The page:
Critchlow and family take in World Cup in Brazil


By: Lanny Stewart

The World Cup, considered the biggest single-event sporting competition in the world, is currently taking place in Brazil and a local family were able to take in some of the soccer action recently.

Kaiten Critchlow, a Neepawa resident, along with a friend and some of his family members, recently travelled to the largest country in South America for what was a 10-day excursion June 14-24, which included stops in Natal, Fort Aleza and Sao Paulo Brazil and three World Cup matches.

“To be honest when I was in Brazil, it didn’t hit me until we went into the stadium that I was at the World Cup,” said Critchlow, an avid soccer enthusiast in the area. “When we entered the stadium and I looked around, the music is blaring and everyone is in there, it was almost emotional. It was amazing for me for someone who loves soccer so much.”

Critchlow says the family always wanted to do a lengthy trip – and considering all who travelled south were soccer fans – an adventure to Brazil made a ton of sense. One of the games Critchlow and his group attended was the USA versus Ghana matchup on Monday, June 16. The contest included the fifth quickest goal ever scored in World Cup history as Clint Dempsey of the USA netted a tally just 29 seconds into the contest.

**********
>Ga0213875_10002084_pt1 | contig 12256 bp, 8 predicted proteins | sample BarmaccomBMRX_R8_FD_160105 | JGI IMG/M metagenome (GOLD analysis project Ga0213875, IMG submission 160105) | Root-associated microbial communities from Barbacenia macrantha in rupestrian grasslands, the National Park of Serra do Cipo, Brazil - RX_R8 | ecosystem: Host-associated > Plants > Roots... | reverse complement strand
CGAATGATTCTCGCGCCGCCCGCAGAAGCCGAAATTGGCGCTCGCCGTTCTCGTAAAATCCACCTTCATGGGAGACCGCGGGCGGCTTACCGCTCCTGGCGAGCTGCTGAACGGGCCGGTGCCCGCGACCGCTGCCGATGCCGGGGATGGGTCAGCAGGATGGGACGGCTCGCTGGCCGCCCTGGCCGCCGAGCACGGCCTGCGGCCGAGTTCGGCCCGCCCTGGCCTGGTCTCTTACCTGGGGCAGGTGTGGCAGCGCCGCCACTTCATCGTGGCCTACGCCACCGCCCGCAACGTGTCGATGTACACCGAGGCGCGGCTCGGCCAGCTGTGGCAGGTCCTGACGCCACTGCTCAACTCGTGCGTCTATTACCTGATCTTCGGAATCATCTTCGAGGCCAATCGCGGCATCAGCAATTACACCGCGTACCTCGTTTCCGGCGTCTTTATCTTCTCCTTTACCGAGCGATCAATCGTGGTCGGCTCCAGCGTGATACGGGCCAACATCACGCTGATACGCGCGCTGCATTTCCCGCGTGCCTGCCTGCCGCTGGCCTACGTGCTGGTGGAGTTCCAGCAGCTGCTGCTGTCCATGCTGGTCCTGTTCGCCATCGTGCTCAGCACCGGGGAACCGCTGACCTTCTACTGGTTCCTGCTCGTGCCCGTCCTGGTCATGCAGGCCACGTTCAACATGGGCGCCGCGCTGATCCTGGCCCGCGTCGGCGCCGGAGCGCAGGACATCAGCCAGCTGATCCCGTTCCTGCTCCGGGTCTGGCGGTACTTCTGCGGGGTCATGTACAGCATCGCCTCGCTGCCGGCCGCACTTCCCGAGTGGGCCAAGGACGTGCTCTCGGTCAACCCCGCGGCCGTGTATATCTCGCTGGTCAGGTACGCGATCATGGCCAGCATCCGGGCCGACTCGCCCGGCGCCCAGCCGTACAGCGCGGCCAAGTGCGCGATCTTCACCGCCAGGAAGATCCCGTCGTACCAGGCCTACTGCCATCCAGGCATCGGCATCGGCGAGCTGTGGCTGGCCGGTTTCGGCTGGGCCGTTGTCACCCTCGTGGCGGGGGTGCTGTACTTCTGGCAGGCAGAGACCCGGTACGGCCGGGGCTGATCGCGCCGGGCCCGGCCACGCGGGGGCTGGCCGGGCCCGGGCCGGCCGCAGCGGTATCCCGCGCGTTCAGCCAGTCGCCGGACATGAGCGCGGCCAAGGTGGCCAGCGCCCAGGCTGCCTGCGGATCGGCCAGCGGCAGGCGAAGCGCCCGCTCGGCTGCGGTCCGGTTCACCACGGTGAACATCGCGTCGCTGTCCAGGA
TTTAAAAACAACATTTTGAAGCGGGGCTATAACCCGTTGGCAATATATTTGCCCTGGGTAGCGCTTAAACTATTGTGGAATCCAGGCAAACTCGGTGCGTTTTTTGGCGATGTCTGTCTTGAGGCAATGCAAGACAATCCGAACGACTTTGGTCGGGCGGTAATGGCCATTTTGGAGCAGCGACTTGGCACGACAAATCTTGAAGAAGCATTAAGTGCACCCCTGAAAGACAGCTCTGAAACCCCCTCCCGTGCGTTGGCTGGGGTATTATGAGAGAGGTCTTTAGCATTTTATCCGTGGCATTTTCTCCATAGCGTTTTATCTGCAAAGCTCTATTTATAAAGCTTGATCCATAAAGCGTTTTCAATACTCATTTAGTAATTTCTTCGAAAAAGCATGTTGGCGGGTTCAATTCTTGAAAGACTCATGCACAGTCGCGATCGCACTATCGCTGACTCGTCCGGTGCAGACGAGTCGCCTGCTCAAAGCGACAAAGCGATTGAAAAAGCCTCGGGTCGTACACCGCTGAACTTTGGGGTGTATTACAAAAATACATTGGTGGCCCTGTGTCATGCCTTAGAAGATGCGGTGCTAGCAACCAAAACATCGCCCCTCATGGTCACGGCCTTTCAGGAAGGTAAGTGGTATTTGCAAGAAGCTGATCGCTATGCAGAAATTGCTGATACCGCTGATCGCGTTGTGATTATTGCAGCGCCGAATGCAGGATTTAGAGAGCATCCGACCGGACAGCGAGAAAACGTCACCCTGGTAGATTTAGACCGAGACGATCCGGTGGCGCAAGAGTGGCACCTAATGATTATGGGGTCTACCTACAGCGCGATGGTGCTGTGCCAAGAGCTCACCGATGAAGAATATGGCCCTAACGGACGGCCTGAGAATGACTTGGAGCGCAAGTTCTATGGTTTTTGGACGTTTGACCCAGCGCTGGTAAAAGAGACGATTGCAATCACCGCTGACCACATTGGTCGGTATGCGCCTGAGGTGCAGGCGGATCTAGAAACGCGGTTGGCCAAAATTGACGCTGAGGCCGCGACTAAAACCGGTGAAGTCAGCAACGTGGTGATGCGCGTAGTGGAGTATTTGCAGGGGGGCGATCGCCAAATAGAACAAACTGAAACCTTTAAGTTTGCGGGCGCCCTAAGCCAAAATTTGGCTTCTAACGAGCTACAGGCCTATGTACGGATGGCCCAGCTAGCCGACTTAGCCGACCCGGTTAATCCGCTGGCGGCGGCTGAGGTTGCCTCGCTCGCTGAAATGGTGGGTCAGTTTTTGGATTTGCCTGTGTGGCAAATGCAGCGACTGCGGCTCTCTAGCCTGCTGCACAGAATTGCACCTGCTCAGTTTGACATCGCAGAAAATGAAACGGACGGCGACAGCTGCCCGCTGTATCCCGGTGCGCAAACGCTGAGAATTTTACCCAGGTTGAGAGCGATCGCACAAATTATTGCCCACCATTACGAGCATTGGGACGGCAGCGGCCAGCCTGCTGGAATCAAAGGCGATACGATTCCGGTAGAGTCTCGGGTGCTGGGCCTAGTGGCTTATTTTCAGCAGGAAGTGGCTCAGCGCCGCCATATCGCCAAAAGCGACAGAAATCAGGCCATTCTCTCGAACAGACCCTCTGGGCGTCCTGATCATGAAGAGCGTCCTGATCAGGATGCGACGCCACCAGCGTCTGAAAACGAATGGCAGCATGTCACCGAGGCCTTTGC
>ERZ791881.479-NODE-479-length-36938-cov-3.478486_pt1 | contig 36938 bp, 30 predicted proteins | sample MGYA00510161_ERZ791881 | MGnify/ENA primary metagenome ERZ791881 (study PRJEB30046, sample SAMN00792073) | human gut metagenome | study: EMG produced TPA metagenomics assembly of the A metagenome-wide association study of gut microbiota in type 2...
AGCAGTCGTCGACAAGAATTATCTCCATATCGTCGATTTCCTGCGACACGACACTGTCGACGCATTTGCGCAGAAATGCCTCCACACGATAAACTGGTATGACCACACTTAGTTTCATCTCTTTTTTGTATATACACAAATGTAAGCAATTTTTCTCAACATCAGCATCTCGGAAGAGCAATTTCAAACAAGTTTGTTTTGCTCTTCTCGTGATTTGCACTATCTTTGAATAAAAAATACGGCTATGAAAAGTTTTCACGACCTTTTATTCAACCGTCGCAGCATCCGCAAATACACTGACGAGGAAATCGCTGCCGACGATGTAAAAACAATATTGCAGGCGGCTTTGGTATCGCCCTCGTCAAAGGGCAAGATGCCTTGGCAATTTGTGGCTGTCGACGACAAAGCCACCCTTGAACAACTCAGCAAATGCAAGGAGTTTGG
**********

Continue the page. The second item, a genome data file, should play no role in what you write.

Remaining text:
“The goal was scored so quick you didn’t even know what happened to be honest,” said Critchlow with a smile. 

The crew also took in the Japan versus Greece game on Thursday, June 19 as well as the Ghana versus Germany contest on Saturday, June 21. For two of the three games, Critchlow and his crew were really close to the action. 

“We were really fortunate because for one game we were third row from the ground and another one, we were right behind the Ghana bench,” he said.

He says during the two games that involved the Ghana team, fans of the club were standing, dancing and cheering for the entire match. 

“I’m pretty sure they had twice as many fans in that section as they were supposed to have,” he added with a smile. “The atmosphere was incredible. I’ve never been to any sporting event that’s had such a crazy atmosphere, especially when there are goals scored. Everyone went crazy.” 

Critchlow says when you’re at the stadium watching the games live, there are two things that you notice fairly quickly that you aren’t able to when watching soccer games on television.

“The first thing is, especially for people who are big into soccer, is the tactical play of it,” he said. “Because on TV, it just focuses on the play, but when you’re there you can see everybody moving and repositioning. How they’re adapting. Soccer is more than just where the ball is. 

“The second thing is, the TV doesn’t give justice to their [players] touch on the ball,” he continued. “Their first touch, second touch. The little things that they’re doing with the ball. When you’re there live and can see what’s actually being done with their feet. It’s just phenomenal.” 

Critchlow says they also attended a World Cup fan fest, which had thousands of fans and a large screen, which showed the World Cup games live to the fans in attendance. 

In photo: Kaiten Critchlow (second from right with white shirt) with his crew in Brazil during the World Cup. 

Photo submitted